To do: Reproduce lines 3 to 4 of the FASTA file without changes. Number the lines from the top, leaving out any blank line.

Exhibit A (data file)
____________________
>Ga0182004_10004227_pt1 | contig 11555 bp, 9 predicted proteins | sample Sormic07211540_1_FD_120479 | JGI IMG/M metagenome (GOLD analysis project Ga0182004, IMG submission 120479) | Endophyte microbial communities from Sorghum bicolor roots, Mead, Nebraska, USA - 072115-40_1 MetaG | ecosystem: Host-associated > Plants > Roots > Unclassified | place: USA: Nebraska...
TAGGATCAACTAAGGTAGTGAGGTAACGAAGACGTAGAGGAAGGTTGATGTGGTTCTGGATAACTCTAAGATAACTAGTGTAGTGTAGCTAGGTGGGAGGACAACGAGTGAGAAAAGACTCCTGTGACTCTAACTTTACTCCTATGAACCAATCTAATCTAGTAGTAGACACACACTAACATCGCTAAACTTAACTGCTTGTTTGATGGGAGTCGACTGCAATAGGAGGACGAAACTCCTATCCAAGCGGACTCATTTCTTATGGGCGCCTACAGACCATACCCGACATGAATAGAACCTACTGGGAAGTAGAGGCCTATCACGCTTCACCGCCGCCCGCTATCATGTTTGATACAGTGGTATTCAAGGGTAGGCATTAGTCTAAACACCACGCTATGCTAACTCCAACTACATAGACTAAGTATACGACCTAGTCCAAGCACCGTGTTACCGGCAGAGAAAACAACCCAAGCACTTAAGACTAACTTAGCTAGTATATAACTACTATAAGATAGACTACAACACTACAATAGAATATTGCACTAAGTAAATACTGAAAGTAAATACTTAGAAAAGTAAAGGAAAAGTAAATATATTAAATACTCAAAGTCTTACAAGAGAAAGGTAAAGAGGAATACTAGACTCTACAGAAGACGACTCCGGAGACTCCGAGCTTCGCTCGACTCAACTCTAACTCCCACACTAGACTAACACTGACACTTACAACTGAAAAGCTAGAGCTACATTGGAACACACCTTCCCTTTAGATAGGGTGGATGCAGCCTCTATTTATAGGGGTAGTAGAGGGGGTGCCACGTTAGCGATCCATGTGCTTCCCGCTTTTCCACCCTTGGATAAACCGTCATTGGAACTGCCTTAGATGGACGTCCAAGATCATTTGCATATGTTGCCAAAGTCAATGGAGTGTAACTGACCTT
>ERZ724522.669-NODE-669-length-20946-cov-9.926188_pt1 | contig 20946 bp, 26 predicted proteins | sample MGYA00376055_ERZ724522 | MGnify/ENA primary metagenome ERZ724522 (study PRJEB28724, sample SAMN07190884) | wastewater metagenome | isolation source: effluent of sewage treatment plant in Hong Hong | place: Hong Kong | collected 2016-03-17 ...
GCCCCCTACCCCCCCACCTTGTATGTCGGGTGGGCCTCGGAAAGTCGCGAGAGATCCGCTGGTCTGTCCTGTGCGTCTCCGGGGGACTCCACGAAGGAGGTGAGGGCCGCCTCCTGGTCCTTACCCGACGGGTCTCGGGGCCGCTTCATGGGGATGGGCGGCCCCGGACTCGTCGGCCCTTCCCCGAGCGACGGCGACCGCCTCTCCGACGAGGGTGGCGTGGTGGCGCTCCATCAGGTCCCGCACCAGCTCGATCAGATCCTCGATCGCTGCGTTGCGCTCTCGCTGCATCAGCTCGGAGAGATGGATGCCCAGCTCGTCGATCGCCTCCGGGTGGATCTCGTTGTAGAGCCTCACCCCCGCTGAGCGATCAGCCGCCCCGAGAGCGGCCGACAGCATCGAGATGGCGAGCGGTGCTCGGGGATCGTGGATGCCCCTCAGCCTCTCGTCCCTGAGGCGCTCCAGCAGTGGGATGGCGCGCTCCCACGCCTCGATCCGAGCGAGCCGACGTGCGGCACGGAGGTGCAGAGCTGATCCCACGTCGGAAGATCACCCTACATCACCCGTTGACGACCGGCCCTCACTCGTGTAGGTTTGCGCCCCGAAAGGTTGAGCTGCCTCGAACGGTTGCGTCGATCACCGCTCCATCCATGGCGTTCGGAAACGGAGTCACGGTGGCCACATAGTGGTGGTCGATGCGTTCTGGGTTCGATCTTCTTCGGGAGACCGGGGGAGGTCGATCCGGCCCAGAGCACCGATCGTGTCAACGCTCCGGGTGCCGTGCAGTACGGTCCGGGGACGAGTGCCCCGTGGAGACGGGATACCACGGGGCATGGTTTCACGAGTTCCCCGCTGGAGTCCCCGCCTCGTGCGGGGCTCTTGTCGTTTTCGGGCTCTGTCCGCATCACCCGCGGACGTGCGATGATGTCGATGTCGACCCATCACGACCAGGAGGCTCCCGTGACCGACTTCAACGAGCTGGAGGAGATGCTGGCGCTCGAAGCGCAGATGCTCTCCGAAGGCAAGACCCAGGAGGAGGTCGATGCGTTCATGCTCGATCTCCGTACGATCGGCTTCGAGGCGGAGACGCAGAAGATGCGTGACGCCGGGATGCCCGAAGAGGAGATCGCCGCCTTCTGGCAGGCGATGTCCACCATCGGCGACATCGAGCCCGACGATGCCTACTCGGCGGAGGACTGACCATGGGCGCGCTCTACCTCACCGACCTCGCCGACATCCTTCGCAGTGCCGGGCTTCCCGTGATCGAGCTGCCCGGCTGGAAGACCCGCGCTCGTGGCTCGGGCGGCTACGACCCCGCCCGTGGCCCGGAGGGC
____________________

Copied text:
>ERZ724522.669-NODE-669-length-20946-cov-9.926188_pt1 | contig 20946 bp, 26 predicted proteins | sample MGYA00376055_ERZ724522 | MGnify/ENA primary metagenome ERZ724522 (study PRJEB28724, sample SAMN07190884) | wastewater metagenome | isolation source: effluent of sewage treatment plant in Hong Hong | place: Hong Kong | collected 2016-03-17 ...
GCCCCCTACCCCCCCACCTTGTATGTCGGGTGGGCCTCGGAAAGTCGCGAGAGATCCGCTGGTCTGTCCTGTGCGTCTCCGGGGGACTCCACGAAGGAGGTGAGGGCCGCCTCCTGGTCCTTACCCGACGGGTCTCGGGGCCGCTTCATGGGGATGGGCGGCCCCGGACTCGTCGGCCCTTCCCCGAGCGACGGCGACCGCCTCTCCGACGAGGGTGGCGTGGTGGCGCTCCATCAGGTCCCGCACCAGCTCGATCAGATCCTCGATCGCTGCGTTGCGCTCTCGCTGCATCAGCTCGGAGAGATGGATGCCCAGCTCGTCGATCGCCTCCGGGTGGATCTCGTTGTAGAGCCTCACCCCCGCTGAGCGATCAGCCGCCCCGAGAGCGGCCGACAGCATCGAGATGGCGAGCGGTGCTCGGGGATCGTGGATGCCCCTCAGCCTCTCGTCCCTGAGGCGCTCCAGCAGTGGGATGGCGCGCTCCCACGCCTCGATCCGAGCGAGCCGACGTGCGGCACGGAGGTGCAGAGCTGATCCCACGTCGGAAGATCACCCTACATCACCCGTTGACGACCGGCCCTCACTCGTGTAGGTTTGCGCCCCGAAAGGTTGAGCTGCCTCGAACGGTTGCGTCGATCACCGCTCCATCCATGGCGTTCGGAAACGGAGTCACGGTGGCCACATAGTGGTGGTCGATGCGTTCTGGGTTCGATCTTCTTCGGGAGACCGGGGGAGGTCGATCCGGCCCAGAGCACCGATCGTGTCAACGCTCCGGGTGCCGTGCAGTACGGTCCGGGGACGAGTGCCCCGTGGAGACGGGATACCACGGGGCATGGTTTCACGAGTTCCCCGCTGGAGTCCCCGCCTCGTGCGGGGCTCTTGTCGTTTTCGGGCTCTGTCCGCATCACCCGCGGACGTGCGATGATGTCGATGTCGACCCATCACGACCAGGAGGCTCCCGTGACCGACTTCAACGAGCTGGAGGAGATGCTGGCGCTCGAAGCGCAGATGCTCTCCGAAGGCAAGACCCAGGAGGAGGTCGATGCGTTCATGCTCGATCTCCGTACGATCGGCTTCGAGGCGGAGACGCAGAAGATGCGTGACGCCGGGATGCCCGAAGAGGAGATCGCCGCCTTCTGGCAGGCGATGTCCACCATCGGCGACATCGAGCCCGACGATGCCTACTCGGCGGAGGACTGACCATGGGCGCGCTCTACCTCACCGACCTCGCCGACATCCTTCGCAGTGCCGGGCTTCCCGTGATCGAGCTGCCCGGCTGGAAGACCCGCGCTCGTGGCTCGGGCGGCTACGACCCCGCCCGTGGCCCGGAGGGC